One problem with putting toilets on the riverbed is that the county has already deemed the riverbed an illegal camping zone for the safety of the public. Putting toilets there were contradict that county policy. Putting toilets there would CONDONE camping on the riverbed. If one of the homeless campers fell into the river or fell out of a tree or was attacked by a wild animal and killed – you can bet your bippy there would be a million dollar plus lawsuit lodged against the county taxpayers.

    Your positions are very inconsistent, Todd. Just like your positions on the illegal informant scandal.

    Start being REAL for once and we might consider supporting some of your recommendations. Stop being a phony and self-serving politician – one of your keynote characteristics.

  • verifiedsane

    Fact: There is a large without home population currently living along the river bed.

    The people and politicians can debate whether they should be living there or not?

    Fact: Human beings need to defecate.

    Once again the BoS are not smelling the p**p through the trees. It is both inhumane and creating a public health hazard by not allowing these temporary restrooms…..The Sups need to take one giant step into reality…but it seems that those that live in castles on hilltops looking down upon the peasants, are just so detached from the rest of us, they can’t even understand the simplest concepts of basic humanity and decency.

    It would not cost the county a dime of tax payer monies to grant a temporary approval.

    Fact: advocates raised money on their own and
    purchased three porta-potties, which they placed along the riverbed
    until county officials ordered them removed due to lack of a permit.

    Fact: Advocates have been seeking that permit,
    and say they’ve met the county’s requirements for a $1-million insurance
    policy and maintenance agreement for the restrooms.

    Fact: At last week’s supervisors meeting,
    several public commenters asked supervisors to waive a $2,000
    non-refundable fee to apply for the permit and to allow the

    • Stvhzm

      The county has been moving these people into this area for the last two or three years. Just talk to any of them. Or use the trail for recreation. (We don’t anymore) and you will frequently see law enforcement vehicles from all over Orange County dropping them off with new tents tucked under their arms. The county obviously has a plan. I believe that plan is to force these unfortunates into the public awareness. Watch for your sales tax to climb to around 9% in their name. Shameful.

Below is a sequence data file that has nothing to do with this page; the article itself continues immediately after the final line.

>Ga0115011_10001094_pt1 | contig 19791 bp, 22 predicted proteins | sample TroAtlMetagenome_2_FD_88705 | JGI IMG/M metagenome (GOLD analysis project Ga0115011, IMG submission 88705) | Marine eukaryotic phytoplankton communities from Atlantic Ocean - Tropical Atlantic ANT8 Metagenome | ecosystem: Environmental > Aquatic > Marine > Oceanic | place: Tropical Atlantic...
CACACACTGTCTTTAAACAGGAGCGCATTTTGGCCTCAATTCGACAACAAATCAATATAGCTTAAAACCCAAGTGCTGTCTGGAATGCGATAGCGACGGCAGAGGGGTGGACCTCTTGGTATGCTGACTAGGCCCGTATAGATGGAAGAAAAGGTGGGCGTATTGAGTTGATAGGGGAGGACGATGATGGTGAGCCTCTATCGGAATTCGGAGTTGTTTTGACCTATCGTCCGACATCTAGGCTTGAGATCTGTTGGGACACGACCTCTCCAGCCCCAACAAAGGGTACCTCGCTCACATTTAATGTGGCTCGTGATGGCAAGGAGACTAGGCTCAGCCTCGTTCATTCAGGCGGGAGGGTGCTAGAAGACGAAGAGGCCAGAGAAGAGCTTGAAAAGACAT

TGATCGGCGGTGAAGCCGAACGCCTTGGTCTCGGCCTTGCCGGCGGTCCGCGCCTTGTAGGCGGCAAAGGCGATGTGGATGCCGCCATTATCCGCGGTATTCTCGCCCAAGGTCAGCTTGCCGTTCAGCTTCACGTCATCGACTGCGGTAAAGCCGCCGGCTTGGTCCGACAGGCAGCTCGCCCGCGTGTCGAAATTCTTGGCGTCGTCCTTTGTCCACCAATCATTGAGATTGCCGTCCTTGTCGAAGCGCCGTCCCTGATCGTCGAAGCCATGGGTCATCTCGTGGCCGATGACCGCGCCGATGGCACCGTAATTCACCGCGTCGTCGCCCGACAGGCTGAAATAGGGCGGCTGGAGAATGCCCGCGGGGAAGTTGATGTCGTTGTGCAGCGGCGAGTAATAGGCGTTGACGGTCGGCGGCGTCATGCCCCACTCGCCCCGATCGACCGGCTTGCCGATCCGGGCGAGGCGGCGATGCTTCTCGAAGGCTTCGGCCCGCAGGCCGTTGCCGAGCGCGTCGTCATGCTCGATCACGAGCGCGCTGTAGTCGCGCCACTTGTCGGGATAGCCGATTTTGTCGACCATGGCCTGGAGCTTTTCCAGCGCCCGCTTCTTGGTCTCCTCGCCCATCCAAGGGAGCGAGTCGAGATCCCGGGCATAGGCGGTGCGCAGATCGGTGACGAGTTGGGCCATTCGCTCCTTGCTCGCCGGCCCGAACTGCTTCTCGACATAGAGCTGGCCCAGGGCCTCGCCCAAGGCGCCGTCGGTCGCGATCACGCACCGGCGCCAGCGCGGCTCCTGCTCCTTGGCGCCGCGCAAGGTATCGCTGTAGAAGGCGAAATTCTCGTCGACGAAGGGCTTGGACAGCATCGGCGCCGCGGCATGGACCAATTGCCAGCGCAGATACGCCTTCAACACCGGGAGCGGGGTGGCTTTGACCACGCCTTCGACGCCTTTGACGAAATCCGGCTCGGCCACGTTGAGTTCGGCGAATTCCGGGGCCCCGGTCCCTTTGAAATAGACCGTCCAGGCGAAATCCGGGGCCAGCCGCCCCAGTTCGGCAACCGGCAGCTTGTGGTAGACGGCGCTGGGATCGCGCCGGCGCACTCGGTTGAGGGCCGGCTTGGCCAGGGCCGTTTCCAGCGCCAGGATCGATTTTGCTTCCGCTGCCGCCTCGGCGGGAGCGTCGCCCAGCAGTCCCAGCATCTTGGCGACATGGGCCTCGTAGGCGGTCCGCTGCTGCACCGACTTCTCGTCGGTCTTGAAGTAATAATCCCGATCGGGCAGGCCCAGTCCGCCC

• Stvhzm

        We’ve sold our home because of this and are happily taking our lives and our disposable income to another county where the local government is not in the practice of manipulating a small problem into a large one with their fiscal interests in mind over the health and safety of its residents. Say goodbye to the climbing property values in central OC.

      • LFOldTimer

        If what you claim is true we’re getting contradictory messages.

        The county just got though declaring the riverbed a no camping zone and moving people out. If the cops are CURRENTLY moving people in someone needs to snap a few photos of the activity, bring the evidence to the next supe’s meeting and provide a 3 minute testimony.

        There is perfectly good UNUSED county land in Irvine and Huntington Beach where 400 homeless could live temporarily. TOILETS INCLUDED!

        Let them live amongst the high-brows and maybe that would spark some interest in finding some PERMANENT solutions to the homeless problem.

        If they did it to Anaheim – what should make Irvine and Huntington Beach immune from being part of the homeless solution?

        • Stvhzm